- Sparkfun is another mail-order electronics store, catering to hobbyists.
- Argo Electronics is one of the last remaining Canal St. surplus dealers. Give them a look.
- GetLoFi is a circuit-bending site with excellent kits and advice.
- Beavis Audio Research (offline in 2015. RIP!) is similar to GetLoFi, with an emphasis on DIY stomp-boxes and effects. Check out their excellent guide to CMOS “1-bit” synthesizers (via Wayback Machine), which paraphrases a lot of the info from the Nic Collins book Handmade Electronic Music (today’s reading, BTW)
- Arduino is an inexpensive platform for “physical computing” or “creative coding” (Meaning: “You can make physical objects do fun things via small computer programs, and you don’t have to be an expert.”) It’s the defacto standard for creating interactive objects or interfacing real-world objects with computers. There is a massive community online.
- If you continue working with electronics, you’ll need a soldering iron. Most are crap. I recommend a soldering station from Circuit Specialists. Theirs are temperature controlled, so they warm-up fast and never overheat. They are designed to be repaired, and parts are available. Your solder won’t bead up and roll off the tip like it does on the cheap ones. Most include a stand and a sponge so you won’t burn your apartment down.
- The Drawdio! A little oscillator circuit that responds to resistive surfaces like pencil lines, streams of water, etc. If you’re experimenting, I recommend this version. It runs on a 9V battery, drives a speaker directly, and uses very few parts. (PAiA electronics offers something similar: free plans or a simple kit that can be constructed without even soldering anything!)
- We read an excerpt from Handmade Electronic Music by Nic Collins. This is the book you want to get if you’re interested in electronics. It’s the perfect mix of background info and hands-on tutorials. No math!
- Also check out Hackaday’s Logic Noise series for step-by-step instructions for simple synths (made of CMOS logic chips like the ones Nic Collins writes about.)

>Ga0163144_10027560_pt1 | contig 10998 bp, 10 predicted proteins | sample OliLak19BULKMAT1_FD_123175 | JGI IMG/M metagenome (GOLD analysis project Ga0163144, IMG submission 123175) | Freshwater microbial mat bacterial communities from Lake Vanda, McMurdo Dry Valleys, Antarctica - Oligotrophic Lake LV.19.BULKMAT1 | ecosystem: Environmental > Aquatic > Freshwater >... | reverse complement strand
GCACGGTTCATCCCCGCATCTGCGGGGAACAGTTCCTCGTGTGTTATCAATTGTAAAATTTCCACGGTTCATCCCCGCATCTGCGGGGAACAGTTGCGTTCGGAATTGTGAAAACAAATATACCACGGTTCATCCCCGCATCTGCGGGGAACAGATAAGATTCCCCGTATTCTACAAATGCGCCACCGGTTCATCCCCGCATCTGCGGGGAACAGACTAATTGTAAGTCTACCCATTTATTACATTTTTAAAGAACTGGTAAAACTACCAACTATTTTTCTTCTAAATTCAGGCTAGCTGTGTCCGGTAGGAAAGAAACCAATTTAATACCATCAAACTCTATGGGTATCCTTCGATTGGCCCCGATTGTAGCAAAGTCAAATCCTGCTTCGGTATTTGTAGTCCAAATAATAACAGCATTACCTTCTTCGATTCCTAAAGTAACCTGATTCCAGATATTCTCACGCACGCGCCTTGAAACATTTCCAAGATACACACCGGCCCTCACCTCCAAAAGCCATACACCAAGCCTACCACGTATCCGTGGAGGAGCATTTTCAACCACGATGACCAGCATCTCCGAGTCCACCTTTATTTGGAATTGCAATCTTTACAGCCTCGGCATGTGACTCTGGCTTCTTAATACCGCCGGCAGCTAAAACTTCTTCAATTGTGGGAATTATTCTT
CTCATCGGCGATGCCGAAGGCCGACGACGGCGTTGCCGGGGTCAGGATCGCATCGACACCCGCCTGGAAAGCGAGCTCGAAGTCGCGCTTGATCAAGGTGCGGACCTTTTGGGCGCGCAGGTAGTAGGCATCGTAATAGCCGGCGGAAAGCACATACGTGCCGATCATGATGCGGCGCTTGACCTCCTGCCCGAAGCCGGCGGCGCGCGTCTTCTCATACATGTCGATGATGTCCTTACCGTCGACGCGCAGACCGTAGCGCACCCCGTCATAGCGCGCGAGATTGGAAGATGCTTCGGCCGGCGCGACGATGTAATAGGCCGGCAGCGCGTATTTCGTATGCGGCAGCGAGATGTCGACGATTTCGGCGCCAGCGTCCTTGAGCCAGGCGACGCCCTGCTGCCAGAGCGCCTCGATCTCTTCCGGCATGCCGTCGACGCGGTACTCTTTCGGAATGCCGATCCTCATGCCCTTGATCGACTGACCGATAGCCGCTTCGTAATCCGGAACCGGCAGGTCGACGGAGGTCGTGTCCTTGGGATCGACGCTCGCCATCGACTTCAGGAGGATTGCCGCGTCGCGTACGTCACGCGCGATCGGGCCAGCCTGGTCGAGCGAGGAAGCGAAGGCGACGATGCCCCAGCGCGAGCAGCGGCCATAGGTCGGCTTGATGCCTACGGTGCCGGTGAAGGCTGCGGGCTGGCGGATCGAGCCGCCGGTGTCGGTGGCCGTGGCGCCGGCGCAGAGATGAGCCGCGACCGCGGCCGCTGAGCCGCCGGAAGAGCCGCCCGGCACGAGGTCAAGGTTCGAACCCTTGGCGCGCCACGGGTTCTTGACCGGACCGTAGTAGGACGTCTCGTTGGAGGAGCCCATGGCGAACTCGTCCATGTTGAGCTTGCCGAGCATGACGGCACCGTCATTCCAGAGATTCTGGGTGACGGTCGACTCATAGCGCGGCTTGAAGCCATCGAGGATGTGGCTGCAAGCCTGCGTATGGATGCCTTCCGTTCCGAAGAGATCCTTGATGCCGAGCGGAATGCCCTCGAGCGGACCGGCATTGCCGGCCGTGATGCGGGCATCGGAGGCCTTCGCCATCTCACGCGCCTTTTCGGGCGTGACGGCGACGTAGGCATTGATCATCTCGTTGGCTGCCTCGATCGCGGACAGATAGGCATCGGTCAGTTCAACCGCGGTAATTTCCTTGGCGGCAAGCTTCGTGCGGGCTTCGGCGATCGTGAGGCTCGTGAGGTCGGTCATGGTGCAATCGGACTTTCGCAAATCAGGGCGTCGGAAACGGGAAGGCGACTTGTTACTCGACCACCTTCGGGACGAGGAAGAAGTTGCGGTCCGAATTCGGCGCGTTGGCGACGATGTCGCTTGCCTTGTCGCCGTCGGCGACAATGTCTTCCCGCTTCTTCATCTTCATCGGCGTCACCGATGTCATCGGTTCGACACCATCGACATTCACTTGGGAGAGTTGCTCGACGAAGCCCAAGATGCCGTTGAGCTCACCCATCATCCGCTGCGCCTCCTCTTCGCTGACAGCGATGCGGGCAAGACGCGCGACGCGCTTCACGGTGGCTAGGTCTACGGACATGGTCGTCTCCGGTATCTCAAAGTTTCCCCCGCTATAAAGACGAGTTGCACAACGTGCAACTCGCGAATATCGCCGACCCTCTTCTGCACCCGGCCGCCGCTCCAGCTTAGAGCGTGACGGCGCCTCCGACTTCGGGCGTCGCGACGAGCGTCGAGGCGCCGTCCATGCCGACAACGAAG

- No resources list would be complete without the famous Engineer’s Mini Notebooks by Forrest M. Mims III, previously sold by Radio Shack. Within those yellowed pages you can find hundreds of circuit diagrams for LED flashers, tone generators, solar battery chargers, light-sensitive switches, and more. Mims made sure that the parts were available from Radio Shack, and most of them still are. These days you can find similar projects online, but most of them are pretty badly documented, so I refer to these books often.
- My printable resistor color code chart for decoding the value of resistors using their colored bands.
- Research & Resources
- Jan 18 | Intro to Listening
- … Exercise : “Reduced Listening”
- Jan 25 | Recordering & Mics | Listening Due
- … Exercise: “Recording 101”
- Feb 01 | Contact Mics & Installations | Recordings Due
- … Performance & Project 1 Prompt
- Feb 08 | Light, Radio, Synesthesia | Editing
- Feb 15 | Circuit-Bending & Electronics
- Feb 22 | Class Performance | More Editing
- Mar 01 | Noise & Music | Analog Media
- Mar 08 | CRIT Project 1
- … Project 2 Prompt
- ! Mar 15 | No Class This Week
- Mar 22 | Soundwalks & Interventions
- Mar 29 | The Voice | Proposals Due
- Apr 05 | Acoustic Ecology & Activism
- Apr 12 | Guest Artist | Interactivity & Process
- Apr 19 | CRIT Project 2 (week 1)
- Apr 26 | CRIT Project 2 (week 2)
- May 03 | Dream House (field-trip)